My son and I finally saw Clone Wars this weekend. Afterward, I went back through some of the reviews I’d been ignoring during the past month of moving and settling in. No one seems to think the movie was great, but people are disappointed for different reasons. David Germain of the AP writes:

You’ll know you’re in a different galaxy within the first seconds of “Star Wars: The Clone Wars,” which substitutes the Warner Bros. logo and theme music for the familiar 20th Century Fox searchlight and fanfare. Whether because of its cartoony format or its relatively lightweight story, “Clone Wars” definitely is not an event.

From the NY Times:

“Expectations were set so low by George Lucas’s lousy trilogy of “Star Wars” prequels that the latest from the Lucasfilm factory, a feature-length digital animation called “Star Wars: The Clone Wars,” comes as something of a surprise: it isn’t the most painful movie of the year!… No more than a pretext for exploding robots and light-saber duels, the plot concerns the efforts of Anakin Skywalker and Ahsoka Tano, his neophyte sidekick, to secure a fragile alliance by retrieving Jabba the Hutt’s baby son from the double-crossing clutches of Count Dooku, blah, blah, blah. Exploding robots!”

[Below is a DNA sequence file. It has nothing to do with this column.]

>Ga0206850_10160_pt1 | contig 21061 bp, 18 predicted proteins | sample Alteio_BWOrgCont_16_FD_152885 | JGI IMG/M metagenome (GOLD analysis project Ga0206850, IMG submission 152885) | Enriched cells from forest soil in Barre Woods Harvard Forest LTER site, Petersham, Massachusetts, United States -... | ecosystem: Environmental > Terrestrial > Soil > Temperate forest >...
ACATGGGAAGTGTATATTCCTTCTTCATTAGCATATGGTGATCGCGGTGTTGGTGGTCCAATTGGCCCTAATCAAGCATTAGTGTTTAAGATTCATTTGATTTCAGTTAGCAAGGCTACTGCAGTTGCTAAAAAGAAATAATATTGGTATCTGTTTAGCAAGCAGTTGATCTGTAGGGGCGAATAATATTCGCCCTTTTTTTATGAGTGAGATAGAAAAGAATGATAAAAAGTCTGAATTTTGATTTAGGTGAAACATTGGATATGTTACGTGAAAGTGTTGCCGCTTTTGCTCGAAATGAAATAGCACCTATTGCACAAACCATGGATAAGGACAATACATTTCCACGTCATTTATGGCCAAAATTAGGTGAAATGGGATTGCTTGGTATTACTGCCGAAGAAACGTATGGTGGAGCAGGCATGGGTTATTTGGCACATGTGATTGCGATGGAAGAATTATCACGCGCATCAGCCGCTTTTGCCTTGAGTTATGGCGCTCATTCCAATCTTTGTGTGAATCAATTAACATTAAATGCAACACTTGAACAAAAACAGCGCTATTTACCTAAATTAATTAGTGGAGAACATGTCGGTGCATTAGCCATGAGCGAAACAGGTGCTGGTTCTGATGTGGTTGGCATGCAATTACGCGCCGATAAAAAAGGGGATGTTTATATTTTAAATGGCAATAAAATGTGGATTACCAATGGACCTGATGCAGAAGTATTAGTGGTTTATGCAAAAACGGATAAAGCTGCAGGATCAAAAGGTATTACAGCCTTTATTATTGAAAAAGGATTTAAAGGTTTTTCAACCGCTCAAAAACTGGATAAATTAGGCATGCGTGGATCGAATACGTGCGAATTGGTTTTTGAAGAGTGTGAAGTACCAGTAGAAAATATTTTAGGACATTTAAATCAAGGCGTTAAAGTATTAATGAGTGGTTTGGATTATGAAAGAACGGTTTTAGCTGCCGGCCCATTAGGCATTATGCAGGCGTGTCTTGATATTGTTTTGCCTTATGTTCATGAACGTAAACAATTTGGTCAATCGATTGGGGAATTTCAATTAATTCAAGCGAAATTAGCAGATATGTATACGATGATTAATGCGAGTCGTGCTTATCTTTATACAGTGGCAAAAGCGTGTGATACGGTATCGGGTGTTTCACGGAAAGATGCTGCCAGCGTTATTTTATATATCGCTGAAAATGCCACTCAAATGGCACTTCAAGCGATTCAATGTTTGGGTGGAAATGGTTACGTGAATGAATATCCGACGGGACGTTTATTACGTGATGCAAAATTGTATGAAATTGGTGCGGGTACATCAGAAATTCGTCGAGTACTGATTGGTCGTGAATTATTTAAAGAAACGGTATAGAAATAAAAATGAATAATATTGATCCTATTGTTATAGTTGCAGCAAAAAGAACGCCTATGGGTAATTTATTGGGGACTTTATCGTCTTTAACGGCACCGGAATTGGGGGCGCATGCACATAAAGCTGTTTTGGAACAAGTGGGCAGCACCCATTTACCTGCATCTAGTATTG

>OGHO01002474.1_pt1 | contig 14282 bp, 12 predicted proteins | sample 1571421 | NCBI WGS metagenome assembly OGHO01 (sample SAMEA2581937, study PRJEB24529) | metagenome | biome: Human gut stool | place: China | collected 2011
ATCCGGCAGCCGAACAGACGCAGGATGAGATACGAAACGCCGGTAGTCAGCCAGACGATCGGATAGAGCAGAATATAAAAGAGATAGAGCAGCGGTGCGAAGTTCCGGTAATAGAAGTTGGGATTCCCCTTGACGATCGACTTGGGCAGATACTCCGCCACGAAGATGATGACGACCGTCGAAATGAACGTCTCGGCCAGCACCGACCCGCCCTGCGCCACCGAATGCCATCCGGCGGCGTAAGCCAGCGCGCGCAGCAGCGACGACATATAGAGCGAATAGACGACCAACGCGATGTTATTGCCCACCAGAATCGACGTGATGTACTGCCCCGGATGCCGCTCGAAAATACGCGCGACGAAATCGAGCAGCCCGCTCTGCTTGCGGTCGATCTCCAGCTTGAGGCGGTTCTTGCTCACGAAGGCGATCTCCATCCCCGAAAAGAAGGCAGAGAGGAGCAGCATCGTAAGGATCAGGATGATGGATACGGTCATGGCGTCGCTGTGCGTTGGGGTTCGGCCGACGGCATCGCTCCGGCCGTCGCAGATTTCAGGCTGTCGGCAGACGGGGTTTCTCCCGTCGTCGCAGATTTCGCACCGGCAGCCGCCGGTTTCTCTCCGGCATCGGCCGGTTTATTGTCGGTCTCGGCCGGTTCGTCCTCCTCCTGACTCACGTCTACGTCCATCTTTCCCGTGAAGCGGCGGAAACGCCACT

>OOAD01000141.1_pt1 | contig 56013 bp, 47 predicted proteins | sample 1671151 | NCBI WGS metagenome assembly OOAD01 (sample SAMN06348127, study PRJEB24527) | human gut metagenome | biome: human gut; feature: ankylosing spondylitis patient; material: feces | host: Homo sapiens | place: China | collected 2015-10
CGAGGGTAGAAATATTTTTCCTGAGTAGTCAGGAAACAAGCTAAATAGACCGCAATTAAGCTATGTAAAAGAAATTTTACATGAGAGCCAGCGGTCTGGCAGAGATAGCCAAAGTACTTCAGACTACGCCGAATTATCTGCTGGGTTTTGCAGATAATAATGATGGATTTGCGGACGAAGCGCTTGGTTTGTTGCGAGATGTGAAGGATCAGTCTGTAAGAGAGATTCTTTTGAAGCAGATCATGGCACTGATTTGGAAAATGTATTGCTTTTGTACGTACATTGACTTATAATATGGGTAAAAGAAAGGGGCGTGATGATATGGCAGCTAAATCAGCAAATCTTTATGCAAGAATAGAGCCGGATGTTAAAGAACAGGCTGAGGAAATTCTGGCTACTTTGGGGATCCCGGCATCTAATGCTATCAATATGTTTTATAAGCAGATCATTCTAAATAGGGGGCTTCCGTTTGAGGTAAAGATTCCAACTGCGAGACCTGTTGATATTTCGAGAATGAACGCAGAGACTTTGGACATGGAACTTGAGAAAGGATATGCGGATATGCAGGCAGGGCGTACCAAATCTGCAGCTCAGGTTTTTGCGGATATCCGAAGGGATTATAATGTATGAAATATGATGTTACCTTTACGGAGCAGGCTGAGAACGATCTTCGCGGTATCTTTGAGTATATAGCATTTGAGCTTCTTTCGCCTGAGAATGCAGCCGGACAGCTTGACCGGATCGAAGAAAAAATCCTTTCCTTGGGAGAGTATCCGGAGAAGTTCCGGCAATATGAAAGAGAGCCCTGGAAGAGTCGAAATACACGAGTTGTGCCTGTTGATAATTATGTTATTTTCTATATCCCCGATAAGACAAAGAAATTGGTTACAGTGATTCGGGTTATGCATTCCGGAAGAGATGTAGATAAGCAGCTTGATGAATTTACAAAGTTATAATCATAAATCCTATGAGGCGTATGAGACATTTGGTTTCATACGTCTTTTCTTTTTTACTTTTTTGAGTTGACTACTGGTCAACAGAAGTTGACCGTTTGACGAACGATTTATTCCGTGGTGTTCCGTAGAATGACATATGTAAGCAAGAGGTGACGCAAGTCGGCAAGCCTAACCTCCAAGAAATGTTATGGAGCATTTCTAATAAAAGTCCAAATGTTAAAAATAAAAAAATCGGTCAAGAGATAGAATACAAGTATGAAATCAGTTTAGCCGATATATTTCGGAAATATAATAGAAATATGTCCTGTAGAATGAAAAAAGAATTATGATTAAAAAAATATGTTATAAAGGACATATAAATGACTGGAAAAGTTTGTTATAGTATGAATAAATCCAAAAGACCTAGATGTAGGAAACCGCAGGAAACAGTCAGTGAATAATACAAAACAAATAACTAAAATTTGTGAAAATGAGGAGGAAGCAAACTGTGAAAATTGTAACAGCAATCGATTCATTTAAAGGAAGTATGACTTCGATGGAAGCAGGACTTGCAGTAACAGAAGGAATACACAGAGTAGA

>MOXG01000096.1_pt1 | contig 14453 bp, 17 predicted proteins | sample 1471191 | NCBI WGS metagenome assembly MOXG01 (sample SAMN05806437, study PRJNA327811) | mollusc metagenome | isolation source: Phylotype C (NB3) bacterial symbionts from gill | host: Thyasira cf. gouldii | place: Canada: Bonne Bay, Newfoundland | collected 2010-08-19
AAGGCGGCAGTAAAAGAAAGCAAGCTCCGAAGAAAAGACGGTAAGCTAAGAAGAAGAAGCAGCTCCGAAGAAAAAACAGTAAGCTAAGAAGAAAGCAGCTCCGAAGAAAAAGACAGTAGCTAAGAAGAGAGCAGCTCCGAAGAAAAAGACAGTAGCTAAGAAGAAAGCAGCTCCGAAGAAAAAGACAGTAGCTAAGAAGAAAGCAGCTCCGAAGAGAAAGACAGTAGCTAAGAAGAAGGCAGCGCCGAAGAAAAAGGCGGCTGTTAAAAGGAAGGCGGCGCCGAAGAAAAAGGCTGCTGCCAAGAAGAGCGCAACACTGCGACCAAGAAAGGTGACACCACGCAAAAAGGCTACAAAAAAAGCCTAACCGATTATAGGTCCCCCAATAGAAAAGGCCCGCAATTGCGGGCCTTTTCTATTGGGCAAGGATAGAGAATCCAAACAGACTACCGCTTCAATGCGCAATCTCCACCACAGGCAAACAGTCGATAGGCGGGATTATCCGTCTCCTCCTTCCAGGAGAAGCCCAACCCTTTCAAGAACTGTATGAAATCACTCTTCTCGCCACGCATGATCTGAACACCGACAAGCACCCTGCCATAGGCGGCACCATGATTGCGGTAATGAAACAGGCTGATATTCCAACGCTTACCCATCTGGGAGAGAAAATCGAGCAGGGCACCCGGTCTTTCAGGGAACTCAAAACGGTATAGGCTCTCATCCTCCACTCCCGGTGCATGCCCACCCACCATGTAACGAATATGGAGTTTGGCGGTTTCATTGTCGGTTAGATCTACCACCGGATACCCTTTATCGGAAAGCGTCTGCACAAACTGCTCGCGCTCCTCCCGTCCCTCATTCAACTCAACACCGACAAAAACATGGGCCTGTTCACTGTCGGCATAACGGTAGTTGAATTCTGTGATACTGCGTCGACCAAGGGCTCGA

Well yes, this film was definitely made for children not grownups. Yet for what it was worth, I thought it not that bad. I may have been less critical because I saw it with my six-year-old, and therefore wore a firmly six-year-old mentality during the film: had I come as an adult, as I did to the prequels, I’d have been more disappointed. I also didn’t try to compare it to the other films – it was clearly designed to be of a different style and caliber: filler, really, to give depth to the often disjointed political story told in the other films. Yes, anyone who was hoping for special effects or character development at the level of the feature films will be let down. But here are three ways in which I thought this film actually exceeded the others in sophistication: